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A Collection of Oxford Children’s Classics

The thing with the classics is that you grow up with them, and you love them, and by the time you’re ready to pass them on to your own kids, they are tattered and dog-eared and too-much-loved, and that’s if you’ve managed to hang on to them and not lost them in one of your many moves. It’s time for new versions, and Oxford University Press is obliging by coming out with new editions of all your old favorites. And they are delightful; they contain the original unabridged stories, of course, but also bonus material such as quizzes, reading recommendations, fun and unusual facts about the author, and more. I chose four to look at, but they’re coming out with many more. With these reviews,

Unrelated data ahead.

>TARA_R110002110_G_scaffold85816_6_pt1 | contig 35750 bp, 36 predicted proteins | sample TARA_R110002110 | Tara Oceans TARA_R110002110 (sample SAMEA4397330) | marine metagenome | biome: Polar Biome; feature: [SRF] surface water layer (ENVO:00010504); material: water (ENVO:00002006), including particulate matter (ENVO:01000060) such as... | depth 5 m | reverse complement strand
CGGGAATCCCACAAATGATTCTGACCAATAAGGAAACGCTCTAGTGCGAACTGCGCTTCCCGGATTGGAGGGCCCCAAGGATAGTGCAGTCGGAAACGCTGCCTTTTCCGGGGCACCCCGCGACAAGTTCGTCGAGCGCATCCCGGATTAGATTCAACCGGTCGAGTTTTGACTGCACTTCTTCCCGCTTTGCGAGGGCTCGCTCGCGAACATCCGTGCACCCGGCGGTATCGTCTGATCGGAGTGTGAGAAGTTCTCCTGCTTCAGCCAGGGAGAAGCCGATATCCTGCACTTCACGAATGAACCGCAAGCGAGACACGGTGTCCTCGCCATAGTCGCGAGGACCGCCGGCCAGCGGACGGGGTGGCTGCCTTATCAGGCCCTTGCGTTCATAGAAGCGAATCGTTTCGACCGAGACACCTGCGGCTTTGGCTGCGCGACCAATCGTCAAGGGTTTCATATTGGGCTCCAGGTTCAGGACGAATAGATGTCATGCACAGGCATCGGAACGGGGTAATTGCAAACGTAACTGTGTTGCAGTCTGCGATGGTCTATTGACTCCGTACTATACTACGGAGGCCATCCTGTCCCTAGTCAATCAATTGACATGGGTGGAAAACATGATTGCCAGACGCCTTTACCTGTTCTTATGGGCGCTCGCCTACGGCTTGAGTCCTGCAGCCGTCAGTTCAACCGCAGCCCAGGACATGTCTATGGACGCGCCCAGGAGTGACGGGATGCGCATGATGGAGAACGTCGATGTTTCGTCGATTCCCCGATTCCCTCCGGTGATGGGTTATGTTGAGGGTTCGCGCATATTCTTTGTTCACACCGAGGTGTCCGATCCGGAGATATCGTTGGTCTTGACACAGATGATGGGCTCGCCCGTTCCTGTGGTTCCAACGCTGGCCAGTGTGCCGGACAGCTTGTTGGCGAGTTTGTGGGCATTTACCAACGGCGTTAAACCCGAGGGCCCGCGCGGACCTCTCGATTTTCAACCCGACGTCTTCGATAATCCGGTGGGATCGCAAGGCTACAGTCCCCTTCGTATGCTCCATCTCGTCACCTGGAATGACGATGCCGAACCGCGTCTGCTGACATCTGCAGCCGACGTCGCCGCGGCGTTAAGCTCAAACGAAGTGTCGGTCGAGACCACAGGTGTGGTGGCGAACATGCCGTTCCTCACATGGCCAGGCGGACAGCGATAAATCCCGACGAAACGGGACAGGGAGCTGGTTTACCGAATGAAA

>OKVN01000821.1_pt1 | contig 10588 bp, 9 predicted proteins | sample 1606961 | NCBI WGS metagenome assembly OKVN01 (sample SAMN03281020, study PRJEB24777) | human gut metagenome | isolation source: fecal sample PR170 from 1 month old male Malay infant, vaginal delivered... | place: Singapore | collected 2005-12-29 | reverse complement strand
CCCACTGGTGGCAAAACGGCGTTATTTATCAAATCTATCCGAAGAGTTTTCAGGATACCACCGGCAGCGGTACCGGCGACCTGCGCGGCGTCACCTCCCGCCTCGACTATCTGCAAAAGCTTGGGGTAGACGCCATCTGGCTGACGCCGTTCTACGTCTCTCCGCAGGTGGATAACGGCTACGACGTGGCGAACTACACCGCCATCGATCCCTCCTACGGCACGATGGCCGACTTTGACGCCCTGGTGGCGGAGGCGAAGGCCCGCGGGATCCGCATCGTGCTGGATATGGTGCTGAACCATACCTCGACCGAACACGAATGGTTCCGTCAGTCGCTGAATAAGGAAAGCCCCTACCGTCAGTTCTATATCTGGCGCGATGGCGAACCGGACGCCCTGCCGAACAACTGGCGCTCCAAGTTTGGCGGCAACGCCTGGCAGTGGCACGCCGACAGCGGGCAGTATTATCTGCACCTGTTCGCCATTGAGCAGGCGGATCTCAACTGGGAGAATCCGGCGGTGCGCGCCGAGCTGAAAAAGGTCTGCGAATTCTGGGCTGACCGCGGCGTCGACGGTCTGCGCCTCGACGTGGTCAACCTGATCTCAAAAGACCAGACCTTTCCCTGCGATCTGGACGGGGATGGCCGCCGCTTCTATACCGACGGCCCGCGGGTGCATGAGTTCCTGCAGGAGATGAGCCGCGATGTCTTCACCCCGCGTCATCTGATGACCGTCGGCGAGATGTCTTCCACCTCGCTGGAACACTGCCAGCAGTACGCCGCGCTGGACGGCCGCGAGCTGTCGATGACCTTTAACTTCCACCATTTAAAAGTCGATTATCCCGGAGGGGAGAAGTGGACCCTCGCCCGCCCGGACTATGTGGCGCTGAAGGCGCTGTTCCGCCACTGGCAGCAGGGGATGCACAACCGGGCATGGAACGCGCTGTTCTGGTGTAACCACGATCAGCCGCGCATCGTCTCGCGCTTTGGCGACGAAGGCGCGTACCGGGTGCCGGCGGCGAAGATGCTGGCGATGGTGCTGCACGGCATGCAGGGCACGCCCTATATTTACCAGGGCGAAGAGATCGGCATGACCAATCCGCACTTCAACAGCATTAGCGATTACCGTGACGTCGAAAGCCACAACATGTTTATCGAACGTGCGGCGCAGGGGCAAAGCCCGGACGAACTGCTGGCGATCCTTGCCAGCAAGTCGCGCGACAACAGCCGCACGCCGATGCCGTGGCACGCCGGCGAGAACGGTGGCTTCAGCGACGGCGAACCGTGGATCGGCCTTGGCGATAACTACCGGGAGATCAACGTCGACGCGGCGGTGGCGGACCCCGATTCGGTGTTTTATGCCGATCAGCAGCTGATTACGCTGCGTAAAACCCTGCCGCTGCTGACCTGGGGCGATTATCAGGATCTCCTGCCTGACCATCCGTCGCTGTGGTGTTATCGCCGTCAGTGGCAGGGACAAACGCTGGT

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The (Almost) Perfect Guide to Imperfect Boys

At first I thought The (Almost) Perfect Guide to Imperfect Boys was a little too cutesy and contrived, but that feeling didn’t last long. I was immediately taken back to 8th grade (or even better, the fun fictitious version of 8th grade), as I got lost in the story of Maya and Finley. Things are changing, like the fact that they aren’t super-close with all the girls they grew up with. Another thing has really changed, and is constantly changing, and that is the boys. Maya and Finley started classifying the boys in Finley’s science notebook, aka The Amphibian Life Cycle. The tadpoles are those boys who still burp and fart and act like 6th graders. Croakers have voices that croak, showing some sort of